Blockbuster: Angle raises $14 million in third quarter
posted at 1:36 pm on October 12, 2010 by Ed Morrissey
When Sharron Angle first won the nomination to run against Harry Reid for the US Senate in Nevada, Republicans worried that Reid’s deep pockets would prove too high a hurdle for Angle to overcome. Instead, it appears to have galvanized donors over the summer. The Angle campaign announced today that they took in over $14 million in the third quarter, dwarfing previous blockbuster hauls:
Spokesperson Jarrod Agen has just released Sharron Angle’s stunning third-quarter fundraising results to Battle ‘10.
Angle raised $14 million in the most recent cycle.
Agen called this “one of the most successful single quarters of fundraising in the nation’s history for a U.S. Senate campaign.”
Elizabeth Crum links to a thoroughly impressed Chris Cillizza, who can only recall one other fundraising cycle with more success — that being another outsider bid for an entrenched Democratic seat:
Between April 1 and June 30, which included three weeks of fundraising in the wake of her June 8 primary victory, Angle brought in $4.75 million.
Angle’s total dwarfs other impressive fundraising hauls by GOP Senate candidates in the third quarter including former Florida state House Speaker Marco Rubio ($5 million raised) and former Washington state Sen. Dino Rossi ($4.5 million).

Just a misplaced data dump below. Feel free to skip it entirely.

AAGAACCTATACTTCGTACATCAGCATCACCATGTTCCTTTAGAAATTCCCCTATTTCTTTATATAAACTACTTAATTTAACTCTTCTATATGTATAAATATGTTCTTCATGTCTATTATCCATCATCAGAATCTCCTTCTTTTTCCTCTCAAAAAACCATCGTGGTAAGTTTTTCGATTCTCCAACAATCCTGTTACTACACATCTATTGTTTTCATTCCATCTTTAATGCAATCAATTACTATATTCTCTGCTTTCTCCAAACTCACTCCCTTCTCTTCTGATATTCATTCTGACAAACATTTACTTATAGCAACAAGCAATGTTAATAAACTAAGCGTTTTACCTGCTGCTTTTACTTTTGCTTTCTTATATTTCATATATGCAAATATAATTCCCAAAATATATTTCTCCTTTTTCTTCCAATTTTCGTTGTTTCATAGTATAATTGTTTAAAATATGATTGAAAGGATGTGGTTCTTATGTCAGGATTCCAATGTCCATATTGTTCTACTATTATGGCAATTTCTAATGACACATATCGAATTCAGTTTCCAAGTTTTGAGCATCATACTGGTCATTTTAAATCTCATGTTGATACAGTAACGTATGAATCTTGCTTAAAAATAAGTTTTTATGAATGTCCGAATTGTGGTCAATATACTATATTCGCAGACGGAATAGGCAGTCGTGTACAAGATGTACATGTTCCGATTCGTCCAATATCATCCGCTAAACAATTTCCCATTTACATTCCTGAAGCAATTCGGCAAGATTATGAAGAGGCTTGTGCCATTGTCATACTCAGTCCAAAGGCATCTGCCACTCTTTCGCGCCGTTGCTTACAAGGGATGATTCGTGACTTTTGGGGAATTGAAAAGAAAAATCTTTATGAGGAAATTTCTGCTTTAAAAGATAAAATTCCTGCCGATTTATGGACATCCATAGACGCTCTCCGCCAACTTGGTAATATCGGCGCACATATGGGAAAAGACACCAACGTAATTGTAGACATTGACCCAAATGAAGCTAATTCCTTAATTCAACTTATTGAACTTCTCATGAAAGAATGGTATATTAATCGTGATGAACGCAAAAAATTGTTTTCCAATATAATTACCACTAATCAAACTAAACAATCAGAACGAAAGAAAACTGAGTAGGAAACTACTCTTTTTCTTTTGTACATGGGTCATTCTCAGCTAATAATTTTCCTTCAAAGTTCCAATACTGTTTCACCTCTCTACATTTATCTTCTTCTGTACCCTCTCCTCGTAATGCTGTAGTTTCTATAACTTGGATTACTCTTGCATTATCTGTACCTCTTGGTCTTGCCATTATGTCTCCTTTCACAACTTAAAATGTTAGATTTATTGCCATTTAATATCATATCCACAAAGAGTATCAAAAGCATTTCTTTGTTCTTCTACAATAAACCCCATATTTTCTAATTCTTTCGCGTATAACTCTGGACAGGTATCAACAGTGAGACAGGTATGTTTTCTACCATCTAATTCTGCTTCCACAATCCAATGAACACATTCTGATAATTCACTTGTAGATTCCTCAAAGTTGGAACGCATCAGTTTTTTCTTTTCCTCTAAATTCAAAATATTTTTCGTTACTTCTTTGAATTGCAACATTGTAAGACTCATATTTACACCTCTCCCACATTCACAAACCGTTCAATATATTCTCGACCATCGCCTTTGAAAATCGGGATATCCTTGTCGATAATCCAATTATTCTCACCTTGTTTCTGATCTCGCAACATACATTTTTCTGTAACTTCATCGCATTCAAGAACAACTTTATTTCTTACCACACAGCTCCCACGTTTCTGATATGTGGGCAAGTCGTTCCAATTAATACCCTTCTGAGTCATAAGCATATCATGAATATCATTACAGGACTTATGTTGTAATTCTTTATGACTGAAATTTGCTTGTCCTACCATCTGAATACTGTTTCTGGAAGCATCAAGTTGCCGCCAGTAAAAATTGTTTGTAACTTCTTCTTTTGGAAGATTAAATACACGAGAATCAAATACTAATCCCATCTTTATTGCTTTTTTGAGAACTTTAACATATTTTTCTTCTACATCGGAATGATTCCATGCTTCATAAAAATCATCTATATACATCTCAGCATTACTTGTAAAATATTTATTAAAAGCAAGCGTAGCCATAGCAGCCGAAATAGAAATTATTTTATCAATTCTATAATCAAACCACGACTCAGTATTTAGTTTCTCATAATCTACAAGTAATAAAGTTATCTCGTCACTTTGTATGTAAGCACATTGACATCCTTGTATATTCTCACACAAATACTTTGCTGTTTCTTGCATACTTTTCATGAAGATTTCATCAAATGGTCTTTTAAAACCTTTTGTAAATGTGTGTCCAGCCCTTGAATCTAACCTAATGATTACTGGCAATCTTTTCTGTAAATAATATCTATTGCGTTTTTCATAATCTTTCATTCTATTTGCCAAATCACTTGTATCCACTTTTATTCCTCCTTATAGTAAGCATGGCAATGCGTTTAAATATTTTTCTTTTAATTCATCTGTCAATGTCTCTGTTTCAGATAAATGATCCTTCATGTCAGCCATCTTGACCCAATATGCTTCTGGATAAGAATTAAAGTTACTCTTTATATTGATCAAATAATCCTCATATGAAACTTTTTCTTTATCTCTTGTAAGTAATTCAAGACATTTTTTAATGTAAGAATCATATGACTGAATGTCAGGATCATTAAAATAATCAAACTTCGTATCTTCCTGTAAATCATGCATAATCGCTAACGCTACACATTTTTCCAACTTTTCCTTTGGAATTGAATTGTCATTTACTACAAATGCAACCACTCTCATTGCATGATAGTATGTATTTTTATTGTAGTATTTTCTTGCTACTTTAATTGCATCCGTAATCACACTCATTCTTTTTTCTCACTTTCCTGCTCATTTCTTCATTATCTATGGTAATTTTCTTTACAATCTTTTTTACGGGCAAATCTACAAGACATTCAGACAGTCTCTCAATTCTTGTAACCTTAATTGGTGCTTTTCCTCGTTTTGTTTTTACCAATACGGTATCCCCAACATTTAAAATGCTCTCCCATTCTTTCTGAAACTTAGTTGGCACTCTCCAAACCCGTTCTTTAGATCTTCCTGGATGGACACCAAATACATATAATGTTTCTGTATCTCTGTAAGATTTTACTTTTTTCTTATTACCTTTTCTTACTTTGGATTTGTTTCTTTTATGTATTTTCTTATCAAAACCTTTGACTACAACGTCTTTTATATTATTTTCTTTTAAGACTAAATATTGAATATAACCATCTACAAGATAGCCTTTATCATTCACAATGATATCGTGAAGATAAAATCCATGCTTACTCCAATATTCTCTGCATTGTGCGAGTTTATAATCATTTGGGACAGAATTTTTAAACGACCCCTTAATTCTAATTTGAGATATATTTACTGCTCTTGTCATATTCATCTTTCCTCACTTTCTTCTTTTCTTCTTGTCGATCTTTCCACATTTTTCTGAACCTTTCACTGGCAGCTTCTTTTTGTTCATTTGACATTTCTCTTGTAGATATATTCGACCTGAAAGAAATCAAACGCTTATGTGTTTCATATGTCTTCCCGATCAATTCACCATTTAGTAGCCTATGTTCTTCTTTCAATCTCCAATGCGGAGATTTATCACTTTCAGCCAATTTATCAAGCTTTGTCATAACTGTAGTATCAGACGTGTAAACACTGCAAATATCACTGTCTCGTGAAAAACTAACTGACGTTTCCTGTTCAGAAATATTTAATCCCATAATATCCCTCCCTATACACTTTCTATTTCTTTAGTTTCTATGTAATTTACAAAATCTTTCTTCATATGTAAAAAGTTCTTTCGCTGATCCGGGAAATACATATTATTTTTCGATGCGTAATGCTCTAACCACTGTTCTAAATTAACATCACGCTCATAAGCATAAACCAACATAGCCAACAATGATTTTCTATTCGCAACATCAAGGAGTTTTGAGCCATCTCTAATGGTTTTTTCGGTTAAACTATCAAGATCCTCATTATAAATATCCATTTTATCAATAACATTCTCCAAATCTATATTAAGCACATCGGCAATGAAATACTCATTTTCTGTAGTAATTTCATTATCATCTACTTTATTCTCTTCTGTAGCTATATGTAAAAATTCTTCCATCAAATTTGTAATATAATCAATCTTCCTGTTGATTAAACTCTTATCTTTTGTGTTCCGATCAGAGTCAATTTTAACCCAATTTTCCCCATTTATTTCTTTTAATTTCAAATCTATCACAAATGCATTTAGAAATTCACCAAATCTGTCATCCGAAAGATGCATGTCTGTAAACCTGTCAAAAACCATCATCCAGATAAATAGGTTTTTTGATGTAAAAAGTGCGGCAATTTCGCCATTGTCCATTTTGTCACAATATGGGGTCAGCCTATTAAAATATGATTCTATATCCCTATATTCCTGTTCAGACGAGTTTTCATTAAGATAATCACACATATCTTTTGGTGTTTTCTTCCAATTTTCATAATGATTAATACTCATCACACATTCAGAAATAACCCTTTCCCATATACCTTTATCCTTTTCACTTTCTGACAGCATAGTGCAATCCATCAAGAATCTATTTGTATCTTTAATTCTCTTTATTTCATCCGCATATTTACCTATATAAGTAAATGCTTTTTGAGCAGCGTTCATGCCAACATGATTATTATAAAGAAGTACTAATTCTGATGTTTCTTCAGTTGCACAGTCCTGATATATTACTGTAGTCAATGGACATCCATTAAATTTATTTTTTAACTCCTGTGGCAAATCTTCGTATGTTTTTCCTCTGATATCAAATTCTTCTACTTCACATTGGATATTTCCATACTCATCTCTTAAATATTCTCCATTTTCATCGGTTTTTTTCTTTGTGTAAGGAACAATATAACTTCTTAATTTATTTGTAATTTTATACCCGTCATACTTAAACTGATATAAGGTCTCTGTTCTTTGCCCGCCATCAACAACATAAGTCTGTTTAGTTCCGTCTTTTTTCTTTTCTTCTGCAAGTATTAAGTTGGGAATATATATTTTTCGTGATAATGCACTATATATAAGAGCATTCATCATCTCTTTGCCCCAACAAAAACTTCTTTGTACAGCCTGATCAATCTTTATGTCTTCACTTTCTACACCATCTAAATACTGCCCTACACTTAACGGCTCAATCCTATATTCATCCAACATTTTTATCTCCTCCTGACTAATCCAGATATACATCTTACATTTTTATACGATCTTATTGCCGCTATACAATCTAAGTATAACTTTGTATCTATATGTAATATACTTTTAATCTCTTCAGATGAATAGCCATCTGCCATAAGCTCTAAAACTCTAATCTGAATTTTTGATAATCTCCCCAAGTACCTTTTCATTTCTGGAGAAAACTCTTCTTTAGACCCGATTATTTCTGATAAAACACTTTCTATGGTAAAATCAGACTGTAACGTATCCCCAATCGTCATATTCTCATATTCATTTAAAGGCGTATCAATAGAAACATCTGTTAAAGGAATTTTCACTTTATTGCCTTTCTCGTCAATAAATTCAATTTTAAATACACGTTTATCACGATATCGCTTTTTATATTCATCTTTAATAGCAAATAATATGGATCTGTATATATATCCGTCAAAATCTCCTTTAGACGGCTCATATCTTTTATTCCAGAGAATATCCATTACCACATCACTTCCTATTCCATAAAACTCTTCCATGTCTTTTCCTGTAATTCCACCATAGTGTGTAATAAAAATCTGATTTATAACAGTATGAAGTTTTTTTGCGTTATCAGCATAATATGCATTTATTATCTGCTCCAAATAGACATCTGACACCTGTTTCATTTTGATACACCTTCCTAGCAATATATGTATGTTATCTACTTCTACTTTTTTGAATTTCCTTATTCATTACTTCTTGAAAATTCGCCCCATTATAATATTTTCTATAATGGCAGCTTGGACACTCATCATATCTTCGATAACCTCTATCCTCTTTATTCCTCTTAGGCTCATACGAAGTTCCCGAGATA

The Nevada Republican’s showing is only bested in modern memory by the $14.2 million Scott Brown raised in January 2010 in advance of his Massachusetts Senate special election victory.
The comparison is apt in some ways, but in one critical sense, it’s apples and oranges. Brown raised $14.2 million in a month when almost no other elections took place, thanks to the special election scheduled after the death of Ted Kennedy, who formerly held the seat. That race became a national effort for both parties and attracted donations from across the country in a relative vacuum.
In contrast, the Angle campaign has had to compete in the full midterm environment. Other races have received similar attention from media and Tea Party activists, such as Marco Rubio’s tough three-way race in Florida. However, Angle outpaced Rubio almost 3-1 in the final full quarter before the election, even though Rubio’s numbers in July and August didn’t look nearly as convincing as they do in September and October. Races in Delaware, Kentucky, California (albeit with a self-funding candidate), and Washington have competed for those donor dollars, but Angle managed to outpace everyone.
This puts Angle in good position to outbox Reid in the final stretch, instead of the presumed media-buy disadvantage Angle was supposed to have by now. We still haven’t seen Reid’s Q3 fundraising total, but it seems unlikely that he would have matched it, let alone bested it.
Update: Brown raised his $14.2 million in a month, not a quarter.
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